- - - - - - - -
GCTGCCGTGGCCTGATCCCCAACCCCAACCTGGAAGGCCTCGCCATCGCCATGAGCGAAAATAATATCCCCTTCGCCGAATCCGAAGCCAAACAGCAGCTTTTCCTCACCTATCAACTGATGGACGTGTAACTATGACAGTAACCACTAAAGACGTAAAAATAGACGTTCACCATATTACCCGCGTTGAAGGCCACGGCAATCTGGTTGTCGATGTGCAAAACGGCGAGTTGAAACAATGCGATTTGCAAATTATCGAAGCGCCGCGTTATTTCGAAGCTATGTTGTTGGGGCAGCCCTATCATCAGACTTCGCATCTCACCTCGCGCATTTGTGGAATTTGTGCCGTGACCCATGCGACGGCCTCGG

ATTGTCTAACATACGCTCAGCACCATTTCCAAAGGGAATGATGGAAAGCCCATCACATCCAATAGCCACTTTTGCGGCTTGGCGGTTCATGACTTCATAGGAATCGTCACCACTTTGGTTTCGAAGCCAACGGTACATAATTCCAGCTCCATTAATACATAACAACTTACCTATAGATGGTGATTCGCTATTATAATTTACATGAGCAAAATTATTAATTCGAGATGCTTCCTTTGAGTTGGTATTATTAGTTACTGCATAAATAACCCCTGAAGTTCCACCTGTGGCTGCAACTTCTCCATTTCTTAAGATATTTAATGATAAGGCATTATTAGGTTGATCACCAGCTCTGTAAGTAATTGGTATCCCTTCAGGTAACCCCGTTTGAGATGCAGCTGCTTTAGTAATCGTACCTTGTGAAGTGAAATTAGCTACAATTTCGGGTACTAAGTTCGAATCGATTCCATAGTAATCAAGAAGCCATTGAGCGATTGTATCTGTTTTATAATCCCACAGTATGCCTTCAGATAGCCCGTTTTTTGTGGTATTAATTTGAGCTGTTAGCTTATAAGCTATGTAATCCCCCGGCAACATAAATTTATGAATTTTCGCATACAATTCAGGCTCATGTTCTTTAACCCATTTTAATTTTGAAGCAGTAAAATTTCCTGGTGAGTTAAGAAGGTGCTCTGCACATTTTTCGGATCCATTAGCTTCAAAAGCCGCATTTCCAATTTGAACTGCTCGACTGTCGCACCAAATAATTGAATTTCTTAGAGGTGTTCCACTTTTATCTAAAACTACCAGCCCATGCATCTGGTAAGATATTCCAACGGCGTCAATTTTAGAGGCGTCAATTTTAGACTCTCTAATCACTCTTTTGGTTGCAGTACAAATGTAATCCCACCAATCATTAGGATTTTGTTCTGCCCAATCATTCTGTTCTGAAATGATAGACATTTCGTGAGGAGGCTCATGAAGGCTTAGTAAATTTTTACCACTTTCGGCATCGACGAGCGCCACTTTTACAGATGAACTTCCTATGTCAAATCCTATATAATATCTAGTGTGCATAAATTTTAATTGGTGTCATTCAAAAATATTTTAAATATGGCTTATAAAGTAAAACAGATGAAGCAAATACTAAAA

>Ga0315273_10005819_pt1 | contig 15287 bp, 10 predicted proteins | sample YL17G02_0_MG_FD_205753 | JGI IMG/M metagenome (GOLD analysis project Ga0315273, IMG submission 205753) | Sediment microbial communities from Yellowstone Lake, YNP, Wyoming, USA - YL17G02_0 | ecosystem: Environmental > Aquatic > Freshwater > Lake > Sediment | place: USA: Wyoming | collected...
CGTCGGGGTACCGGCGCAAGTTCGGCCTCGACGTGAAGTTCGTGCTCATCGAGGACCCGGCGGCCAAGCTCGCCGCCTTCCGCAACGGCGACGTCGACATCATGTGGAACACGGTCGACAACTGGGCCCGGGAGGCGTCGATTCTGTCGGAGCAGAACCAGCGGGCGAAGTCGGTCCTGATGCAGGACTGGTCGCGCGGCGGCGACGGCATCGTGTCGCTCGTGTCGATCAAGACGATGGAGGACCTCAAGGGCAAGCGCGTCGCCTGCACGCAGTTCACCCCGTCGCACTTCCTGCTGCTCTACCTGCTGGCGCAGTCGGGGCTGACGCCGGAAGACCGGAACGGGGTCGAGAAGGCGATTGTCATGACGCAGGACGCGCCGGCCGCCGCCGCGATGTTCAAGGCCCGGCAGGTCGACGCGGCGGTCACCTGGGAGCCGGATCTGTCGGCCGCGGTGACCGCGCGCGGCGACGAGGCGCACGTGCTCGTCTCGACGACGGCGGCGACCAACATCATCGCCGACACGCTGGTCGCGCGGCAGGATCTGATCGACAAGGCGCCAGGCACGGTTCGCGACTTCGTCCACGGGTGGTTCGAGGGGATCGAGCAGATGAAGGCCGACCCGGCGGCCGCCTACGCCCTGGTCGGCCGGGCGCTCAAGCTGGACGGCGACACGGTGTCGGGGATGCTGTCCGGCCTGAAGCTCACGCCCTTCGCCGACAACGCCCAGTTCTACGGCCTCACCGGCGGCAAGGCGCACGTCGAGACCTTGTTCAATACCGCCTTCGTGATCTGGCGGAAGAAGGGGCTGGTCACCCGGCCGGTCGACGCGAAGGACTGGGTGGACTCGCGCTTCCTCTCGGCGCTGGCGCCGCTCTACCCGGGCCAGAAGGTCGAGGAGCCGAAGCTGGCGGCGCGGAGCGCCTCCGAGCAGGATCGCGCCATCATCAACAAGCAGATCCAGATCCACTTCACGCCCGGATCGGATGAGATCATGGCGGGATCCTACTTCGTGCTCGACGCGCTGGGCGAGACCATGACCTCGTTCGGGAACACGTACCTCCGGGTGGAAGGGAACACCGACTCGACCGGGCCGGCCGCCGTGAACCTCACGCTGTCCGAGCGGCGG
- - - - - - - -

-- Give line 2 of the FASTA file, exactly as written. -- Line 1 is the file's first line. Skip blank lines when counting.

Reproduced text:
ATTGTCTAACATACGCTCAGCACCATTTCCAAAGGGAATGATGGAAAGCCCATCACATCCAATAGCCACTTTTGCGGCTTGGCGGTTCATGACTTCATAGGAATCGTCACCACTTTGGTTTCGAAGCCAACGGTACATAATTCCAGCTCCATTAATACATAACAACTTACCTATAGATGGTGATTCGCTATTATAATTTACATGAGCAAAATTATTAATTCGAGATGCTTCCTTTGAGTTGGTATTATTAGTTACTGCATAAATAACCCCTGAAGTTCCACCTGTGGCTGCAACTTCTCCATTTCTTAAGATATTTAATGATAAGGCATTATTAGGTTGATCACCAGCTCTGTAAGTAATTGGTATCCCTTCAGGTAACCCCGTTTGAGATGCAGCTGCTTTAGTAATCGTACCTTGTGAAGTGAAATTAGCTACAATTTCGGGTACTAAGTTCGAATCGATTCCATAGTAATCAAGAAGCCATTGAGCGATTGTATCTGTTTTATAATCCCACAGTATGCCTTCAGATAGCCCGTTTTTTGTGGTATTAATTTGAGCTGTTAGCTTATAAGCTATGTAATCCCCCGGCAACATAAATTTATGAATTTTCGCATACAATTCAGGCTCATGTTCTTTAACCCATTTTAATTTTGAAGCAGTAAAATTTCCTGGTGAGTTAAGAAGGTGCTCTGCACATTTTTCGGATCCATTAGCTTCAAAAGCCGCATTTCCAATTTGAACTGCTCGACTGTCGCACCAAATAATTGAATTTCTTAGAGGTGTTCCACTTTTATCTAAAACTACCAGCCCATGCATCTGGTAAGATATTCCAACGGCGTCAATTTTAGAGGCGTCAATTTTAGACTCTCTAATCACTCTTTTGGTTGCAGTACAAATGTAATCCCACCAATCATTAGGATTTTGTTCTGCCCAATCATTCTGTTCTGAAATGATAGACATTTCGTGAGGAGGCTCATGAAGGCTTAGTAAATTTTTACCACTTTCGGCATCGACGAGCGCCACTTTTACAGATGAACTTCCTATGTCAAATCCTATATAATATCTAGTGTGCATAAATTTTAATTGGTGTCATTCAAAAATATTTTAAATATGGCTTATAAAGTAAAACAGATGAAGCAAATACTAAAA